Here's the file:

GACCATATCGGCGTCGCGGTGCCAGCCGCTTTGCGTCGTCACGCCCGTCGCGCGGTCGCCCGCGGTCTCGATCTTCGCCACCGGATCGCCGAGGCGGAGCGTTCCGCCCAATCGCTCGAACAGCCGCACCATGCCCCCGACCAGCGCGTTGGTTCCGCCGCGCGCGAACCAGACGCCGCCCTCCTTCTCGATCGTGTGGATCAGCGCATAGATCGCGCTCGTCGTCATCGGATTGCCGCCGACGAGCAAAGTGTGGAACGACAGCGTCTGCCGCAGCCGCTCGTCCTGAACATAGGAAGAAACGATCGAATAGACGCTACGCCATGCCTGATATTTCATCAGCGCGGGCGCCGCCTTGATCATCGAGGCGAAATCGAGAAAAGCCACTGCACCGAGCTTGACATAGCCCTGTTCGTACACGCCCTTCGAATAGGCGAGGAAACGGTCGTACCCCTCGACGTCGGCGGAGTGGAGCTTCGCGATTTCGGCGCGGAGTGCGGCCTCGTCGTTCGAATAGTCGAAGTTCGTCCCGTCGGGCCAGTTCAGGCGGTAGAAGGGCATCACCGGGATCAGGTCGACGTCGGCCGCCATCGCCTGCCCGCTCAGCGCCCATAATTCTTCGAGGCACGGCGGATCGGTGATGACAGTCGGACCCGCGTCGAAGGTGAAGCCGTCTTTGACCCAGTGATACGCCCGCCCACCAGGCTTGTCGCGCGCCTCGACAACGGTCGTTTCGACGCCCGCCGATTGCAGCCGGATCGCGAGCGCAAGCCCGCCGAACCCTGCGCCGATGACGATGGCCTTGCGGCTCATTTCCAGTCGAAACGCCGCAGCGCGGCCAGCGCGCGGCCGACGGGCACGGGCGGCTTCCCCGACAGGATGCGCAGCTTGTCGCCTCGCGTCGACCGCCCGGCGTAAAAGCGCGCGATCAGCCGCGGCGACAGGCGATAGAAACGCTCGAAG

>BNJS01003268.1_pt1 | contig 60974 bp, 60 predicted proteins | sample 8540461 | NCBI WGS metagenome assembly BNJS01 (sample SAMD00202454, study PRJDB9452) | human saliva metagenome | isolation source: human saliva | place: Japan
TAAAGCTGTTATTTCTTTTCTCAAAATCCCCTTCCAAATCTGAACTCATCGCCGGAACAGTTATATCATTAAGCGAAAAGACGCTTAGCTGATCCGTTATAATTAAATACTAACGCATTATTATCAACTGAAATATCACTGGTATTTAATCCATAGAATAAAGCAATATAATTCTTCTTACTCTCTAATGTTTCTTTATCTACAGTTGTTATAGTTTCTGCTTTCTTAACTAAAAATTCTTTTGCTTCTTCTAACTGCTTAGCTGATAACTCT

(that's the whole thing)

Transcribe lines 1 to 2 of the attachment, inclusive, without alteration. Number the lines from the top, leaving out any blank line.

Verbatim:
GACCATATCGGCGTCGCGGTGCCAGCCGCTTTGCGTCGTCACGCCCGTCGCGCGGTCGCCCGCGGTCTCGATCTTCGCCACCGGATCGCCGAGGCGGAGCGTTCCGCCCAATCGCTCGAACAGCCGCACCATGCCCCCGACCAGCGCGTTGGTTCCGCCGCGCGCGAACCAGACGCCGCCCTCCTTCTCGATCGTGTGGATCAGCGCATAGATCGCGCTCGTCGTCATCGGATTGCCGCCGACGAGCAAAGTGTGGAACGACAGCGTCTGCCGCAGCCGCTCGTCCTGAACATAGGAAGAAACGATCGAATAGACGCTACGCCATGCCTGATATTTCATCAGCGCGGGCGCCGCCTTGATCATCGAGGCGAAATCGAGAAAAGCCACTGCACCGAGCTTGACATAGCCCTGTTCGTACACGCCCTTCGAATAGGCGAGGAAACGGTCGTACCCCTCGACGTCGGCGGAGTGGAGCTTCGCGATTTCGGCGCGGAGTGCGGCCTCGTCGTTCGAATAGTCGAAGTTCGTCCCGTCGGGCCAGTTCAGGCGGTAGAAGGGCATCACCGGGATCAGGTCGACGTCGGCCGCCATCGCCTGCCCGCTCAGCGCCCATAATTCTTCGAGGCACGGCGGATCGGTGATGACAGTCGGACCCGCGTCGAAGGTGAAGCCGTCTTTGACCCAGTGATACGCCCGCCCACCAGGCTTGTCGCGCGCCTCGACAACGGTCGTTTCGACGCCCGCCGATTGCAGCCGGATCGCGAGCGCAAGCCCGCCGAACCCTGCGCCGATGACGATGGCCTTGCGGCTCATTTCCAGTCGAAACGCCGCAGCGCGGCCAGCGCGCGGCCGACGGGCACGGGCGGCTTCCCCGACAGGATGCGCAGCTTGTCGCCTCGCGTCGACCGCCCGGCGTAAAAGCGCGCGATCAGCCGCGGCGACAGGCGATAGAAACGCTCGAAG

>BNJS01003268.1_pt1 | contig 60974 bp, 60 predicted proteins | sample 8540461 | NCBI WGS metagenome assembly BNJS01 (sample SAMD00202454, study PRJDB9452) | human saliva metagenome | isolation source: human saliva | place: Japan